HISTORY OF OBD
In the early ‘60s, the state of California mandated laws that required emission control systems to be in cars to help reduce the smog problem. Once the Government caught word of this, they expanded the idea so the whole country would have to require OBD (on-board diagnostics) by 1968. Since then the future of vehicle repair has changed for the better.
As the American public began to realize that it was time to set standards in aspiration to help the environment, Congress passed the first Clean Air Act in 1970 which was the foundation of the Environmental Protection Agency (EPA). In the following decades, the EPA began to set the baseline for emissions. For example, the EPA required all cars to have catalytic converter by 1975. Most automotive manufacturers started to install computer systems and data-logging sensors to help control the emissions. In aid to these systems, manufacturers also introduced electronically controlled fuel injection and ignition systems. These systems were introduced to help maximize engine efficiency and performance while maintaining minimum emissions.
In 1982, the EPA required that all cars to be produced with engine monitoring systems. These systems were used to monitor the engine controls and sensors. If a problem is picked up by the monitoring system, a check engine light within the dash would illuminate. A benefit of this system is that auto manufacturers could constitute their own communications guidelines and error code definitions. A common way to retrieve these codes was to count the number of blinks the check engine light made.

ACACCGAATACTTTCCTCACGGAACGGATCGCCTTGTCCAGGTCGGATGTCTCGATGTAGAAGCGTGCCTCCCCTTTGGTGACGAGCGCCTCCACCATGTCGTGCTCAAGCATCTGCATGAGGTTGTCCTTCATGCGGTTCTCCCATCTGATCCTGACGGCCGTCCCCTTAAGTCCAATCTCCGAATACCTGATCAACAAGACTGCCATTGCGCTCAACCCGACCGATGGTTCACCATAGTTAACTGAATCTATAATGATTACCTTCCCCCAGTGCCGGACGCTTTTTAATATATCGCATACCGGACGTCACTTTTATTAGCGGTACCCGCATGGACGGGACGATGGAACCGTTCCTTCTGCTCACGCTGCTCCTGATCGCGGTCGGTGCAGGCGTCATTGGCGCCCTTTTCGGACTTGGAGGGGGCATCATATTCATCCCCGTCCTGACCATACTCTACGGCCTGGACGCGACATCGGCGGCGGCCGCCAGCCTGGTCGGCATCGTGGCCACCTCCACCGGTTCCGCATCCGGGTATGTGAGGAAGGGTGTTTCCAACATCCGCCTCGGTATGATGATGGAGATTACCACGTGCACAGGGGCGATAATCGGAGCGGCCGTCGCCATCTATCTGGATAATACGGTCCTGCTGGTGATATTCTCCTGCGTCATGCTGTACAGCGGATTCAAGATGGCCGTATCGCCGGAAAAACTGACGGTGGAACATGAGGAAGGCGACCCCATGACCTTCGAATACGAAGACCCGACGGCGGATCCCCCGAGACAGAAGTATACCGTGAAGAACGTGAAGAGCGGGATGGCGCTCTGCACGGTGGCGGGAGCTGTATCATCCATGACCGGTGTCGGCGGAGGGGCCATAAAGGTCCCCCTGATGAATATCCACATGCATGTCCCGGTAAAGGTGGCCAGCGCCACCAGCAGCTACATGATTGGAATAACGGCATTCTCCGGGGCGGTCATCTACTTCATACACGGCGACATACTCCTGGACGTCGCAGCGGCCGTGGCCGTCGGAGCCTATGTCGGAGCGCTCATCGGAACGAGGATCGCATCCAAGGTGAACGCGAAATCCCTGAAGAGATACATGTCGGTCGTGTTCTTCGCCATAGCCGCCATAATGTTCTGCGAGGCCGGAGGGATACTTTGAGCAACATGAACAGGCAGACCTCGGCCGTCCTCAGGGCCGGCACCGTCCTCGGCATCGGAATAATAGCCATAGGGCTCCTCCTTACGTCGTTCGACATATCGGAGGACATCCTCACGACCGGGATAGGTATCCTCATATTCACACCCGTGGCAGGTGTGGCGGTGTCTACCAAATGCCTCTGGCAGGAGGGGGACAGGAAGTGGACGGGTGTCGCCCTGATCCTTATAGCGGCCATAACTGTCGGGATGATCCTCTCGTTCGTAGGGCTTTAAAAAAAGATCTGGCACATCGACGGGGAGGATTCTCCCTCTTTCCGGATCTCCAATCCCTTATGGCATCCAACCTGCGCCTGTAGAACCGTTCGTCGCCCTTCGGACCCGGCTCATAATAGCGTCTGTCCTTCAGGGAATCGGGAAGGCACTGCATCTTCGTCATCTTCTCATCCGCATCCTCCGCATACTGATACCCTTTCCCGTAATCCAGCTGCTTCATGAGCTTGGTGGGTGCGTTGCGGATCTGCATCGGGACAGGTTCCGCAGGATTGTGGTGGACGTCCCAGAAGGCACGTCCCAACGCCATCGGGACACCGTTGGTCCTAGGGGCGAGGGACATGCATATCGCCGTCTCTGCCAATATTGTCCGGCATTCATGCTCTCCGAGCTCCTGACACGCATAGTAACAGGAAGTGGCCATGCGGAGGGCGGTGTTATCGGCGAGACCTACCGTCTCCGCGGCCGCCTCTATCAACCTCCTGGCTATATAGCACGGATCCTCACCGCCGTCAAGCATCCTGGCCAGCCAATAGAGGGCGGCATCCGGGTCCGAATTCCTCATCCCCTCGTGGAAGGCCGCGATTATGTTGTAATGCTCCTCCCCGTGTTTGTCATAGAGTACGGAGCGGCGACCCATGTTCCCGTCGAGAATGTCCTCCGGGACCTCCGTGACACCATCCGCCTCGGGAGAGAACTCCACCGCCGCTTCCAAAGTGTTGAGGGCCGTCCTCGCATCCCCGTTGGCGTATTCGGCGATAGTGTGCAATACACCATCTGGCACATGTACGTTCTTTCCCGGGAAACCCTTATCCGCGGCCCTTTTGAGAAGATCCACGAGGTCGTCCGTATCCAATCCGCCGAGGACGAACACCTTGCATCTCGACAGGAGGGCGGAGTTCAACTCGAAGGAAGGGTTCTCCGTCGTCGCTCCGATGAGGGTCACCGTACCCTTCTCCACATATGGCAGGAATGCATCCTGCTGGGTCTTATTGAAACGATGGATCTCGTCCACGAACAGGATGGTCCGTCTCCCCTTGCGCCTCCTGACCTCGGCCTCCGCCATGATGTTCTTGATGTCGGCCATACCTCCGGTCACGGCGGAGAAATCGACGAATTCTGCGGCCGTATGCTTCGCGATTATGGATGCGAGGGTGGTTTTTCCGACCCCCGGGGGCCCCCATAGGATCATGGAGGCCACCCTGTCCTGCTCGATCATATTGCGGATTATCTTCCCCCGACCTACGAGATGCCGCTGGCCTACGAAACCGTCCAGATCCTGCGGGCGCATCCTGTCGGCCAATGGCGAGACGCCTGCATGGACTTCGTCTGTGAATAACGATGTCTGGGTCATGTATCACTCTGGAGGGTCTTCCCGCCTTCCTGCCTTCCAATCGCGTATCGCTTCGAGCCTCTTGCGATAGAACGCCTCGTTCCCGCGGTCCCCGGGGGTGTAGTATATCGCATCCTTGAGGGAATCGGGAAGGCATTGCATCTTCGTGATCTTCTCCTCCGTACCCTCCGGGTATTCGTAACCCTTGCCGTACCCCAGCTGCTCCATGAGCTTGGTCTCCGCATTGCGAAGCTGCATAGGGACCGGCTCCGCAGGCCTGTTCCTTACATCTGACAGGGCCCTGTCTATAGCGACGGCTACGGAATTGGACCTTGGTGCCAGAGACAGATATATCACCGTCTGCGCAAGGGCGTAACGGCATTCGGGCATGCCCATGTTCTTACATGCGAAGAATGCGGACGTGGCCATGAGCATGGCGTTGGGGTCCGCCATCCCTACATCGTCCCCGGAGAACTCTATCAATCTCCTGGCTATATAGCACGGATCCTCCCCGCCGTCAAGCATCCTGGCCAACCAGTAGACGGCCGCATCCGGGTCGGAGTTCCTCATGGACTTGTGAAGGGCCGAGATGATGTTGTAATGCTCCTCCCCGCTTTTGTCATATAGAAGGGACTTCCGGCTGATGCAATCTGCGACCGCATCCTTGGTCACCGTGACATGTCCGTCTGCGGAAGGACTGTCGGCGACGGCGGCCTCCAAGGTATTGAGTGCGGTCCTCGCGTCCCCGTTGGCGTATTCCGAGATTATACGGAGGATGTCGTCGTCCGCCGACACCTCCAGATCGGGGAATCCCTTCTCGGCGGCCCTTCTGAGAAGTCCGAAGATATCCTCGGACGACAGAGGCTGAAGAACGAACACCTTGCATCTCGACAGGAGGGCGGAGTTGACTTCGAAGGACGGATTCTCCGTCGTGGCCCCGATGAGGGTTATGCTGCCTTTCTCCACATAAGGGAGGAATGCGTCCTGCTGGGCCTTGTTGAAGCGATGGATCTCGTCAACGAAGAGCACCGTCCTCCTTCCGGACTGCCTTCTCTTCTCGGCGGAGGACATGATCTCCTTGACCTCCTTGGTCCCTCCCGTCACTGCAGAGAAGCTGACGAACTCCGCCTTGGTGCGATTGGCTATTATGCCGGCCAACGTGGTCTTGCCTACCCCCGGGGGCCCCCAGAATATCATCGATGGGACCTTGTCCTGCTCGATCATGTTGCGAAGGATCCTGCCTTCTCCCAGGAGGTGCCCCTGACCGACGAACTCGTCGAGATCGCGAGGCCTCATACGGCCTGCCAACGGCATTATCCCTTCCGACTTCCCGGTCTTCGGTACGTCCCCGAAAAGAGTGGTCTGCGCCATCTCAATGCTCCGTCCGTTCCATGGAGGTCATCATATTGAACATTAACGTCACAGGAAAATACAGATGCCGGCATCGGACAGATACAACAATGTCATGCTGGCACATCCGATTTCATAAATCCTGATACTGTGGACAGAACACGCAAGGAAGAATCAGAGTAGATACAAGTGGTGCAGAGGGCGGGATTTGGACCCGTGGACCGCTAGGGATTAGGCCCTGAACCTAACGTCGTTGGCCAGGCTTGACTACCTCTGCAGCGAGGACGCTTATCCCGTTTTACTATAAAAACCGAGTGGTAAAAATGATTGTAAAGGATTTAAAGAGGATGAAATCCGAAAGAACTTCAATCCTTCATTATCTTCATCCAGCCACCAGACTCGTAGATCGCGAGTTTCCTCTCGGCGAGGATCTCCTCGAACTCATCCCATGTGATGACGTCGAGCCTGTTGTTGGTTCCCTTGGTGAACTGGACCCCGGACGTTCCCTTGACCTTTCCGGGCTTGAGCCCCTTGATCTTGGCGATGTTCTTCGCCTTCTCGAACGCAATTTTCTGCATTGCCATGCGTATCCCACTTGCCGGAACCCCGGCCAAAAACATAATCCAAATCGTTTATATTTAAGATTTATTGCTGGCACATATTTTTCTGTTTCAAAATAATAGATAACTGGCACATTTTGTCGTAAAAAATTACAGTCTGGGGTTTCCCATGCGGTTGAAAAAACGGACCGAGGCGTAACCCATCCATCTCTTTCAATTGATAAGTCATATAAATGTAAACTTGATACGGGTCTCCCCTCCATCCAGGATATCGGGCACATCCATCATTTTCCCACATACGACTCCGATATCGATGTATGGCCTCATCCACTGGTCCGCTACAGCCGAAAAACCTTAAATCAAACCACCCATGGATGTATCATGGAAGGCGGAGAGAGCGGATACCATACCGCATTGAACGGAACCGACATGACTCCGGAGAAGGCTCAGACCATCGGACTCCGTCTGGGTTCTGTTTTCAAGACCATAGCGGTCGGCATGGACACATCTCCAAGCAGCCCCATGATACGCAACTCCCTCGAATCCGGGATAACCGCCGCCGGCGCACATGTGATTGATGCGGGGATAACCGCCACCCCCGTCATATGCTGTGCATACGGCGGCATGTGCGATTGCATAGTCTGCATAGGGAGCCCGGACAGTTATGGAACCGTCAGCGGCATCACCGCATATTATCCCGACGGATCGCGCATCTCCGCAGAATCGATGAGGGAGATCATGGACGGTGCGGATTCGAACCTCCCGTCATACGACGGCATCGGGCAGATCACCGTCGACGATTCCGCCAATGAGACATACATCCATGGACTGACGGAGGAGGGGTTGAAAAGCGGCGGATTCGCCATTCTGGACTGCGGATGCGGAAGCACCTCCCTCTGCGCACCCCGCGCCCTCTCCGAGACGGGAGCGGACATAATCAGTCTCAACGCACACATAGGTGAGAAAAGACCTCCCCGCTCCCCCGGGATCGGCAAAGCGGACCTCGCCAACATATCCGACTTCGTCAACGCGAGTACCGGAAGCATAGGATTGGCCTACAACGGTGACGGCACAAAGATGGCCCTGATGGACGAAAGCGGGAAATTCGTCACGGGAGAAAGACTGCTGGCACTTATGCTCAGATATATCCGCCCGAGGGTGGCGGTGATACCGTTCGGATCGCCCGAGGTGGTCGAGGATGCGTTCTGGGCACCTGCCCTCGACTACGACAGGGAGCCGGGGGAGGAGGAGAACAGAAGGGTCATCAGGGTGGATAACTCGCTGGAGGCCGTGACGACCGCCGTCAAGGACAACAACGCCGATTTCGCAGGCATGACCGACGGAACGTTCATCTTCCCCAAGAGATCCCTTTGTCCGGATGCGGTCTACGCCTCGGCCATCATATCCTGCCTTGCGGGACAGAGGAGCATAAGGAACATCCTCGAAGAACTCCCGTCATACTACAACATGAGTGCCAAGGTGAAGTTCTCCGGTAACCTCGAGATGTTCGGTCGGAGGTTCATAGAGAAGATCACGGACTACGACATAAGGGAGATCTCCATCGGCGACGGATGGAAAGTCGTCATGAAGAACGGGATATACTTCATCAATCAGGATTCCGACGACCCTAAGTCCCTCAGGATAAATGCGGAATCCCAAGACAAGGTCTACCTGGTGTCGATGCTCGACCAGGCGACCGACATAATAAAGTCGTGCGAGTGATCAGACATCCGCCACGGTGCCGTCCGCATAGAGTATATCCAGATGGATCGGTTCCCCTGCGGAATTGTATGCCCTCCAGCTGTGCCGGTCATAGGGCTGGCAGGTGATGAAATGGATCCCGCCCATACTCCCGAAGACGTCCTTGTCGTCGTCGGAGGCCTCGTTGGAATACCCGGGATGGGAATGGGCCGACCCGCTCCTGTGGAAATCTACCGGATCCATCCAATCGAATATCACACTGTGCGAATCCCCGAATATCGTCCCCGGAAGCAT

On-board diagnostics (OBD) was introduced in 1985. OBD was formulated to revolutionize the monitoring systems used beforehand. Eventually most cars and light trucks were equipped with this new system by 1988. The Society of Automotive Engineers (SAE) designed a standard connector plug also know as a Data Link Connector as well a set of test signals to go along with the system. The EPA applied this new technology to make the servicing of the vehicles easier.
In 1996, SAE introduced their second generation of On-Board Diagnostics, formally known as OBD-II. The goal of the new system was to have new error codes known as Diagnostic Trouble Codes (DTC) that would be universal to all vehicles. These codes were also designed to be read by any OBD-II scan tool. The codes start with one letter and four numbers, for example P7890. Manufacturers were also allowed to add their own codes pertaining to their own models on top of the required ones. This system was soon adopted by the Government which required all vehicles to be manufactured with OBD-II beginning January 1st, 1996.
On Board Diagnostics has come a long way since the idea was contemplated back in the early 1960’s. It’s amazing to see how a small idea that initially only pertained to California State laws all because of the smog issue grew into a nationwide requirement. The OBD system is great because it has proven over time how valuable it is not only to the environment but to the technicians as well. This system has greatly reduced emissions and diagnostic time.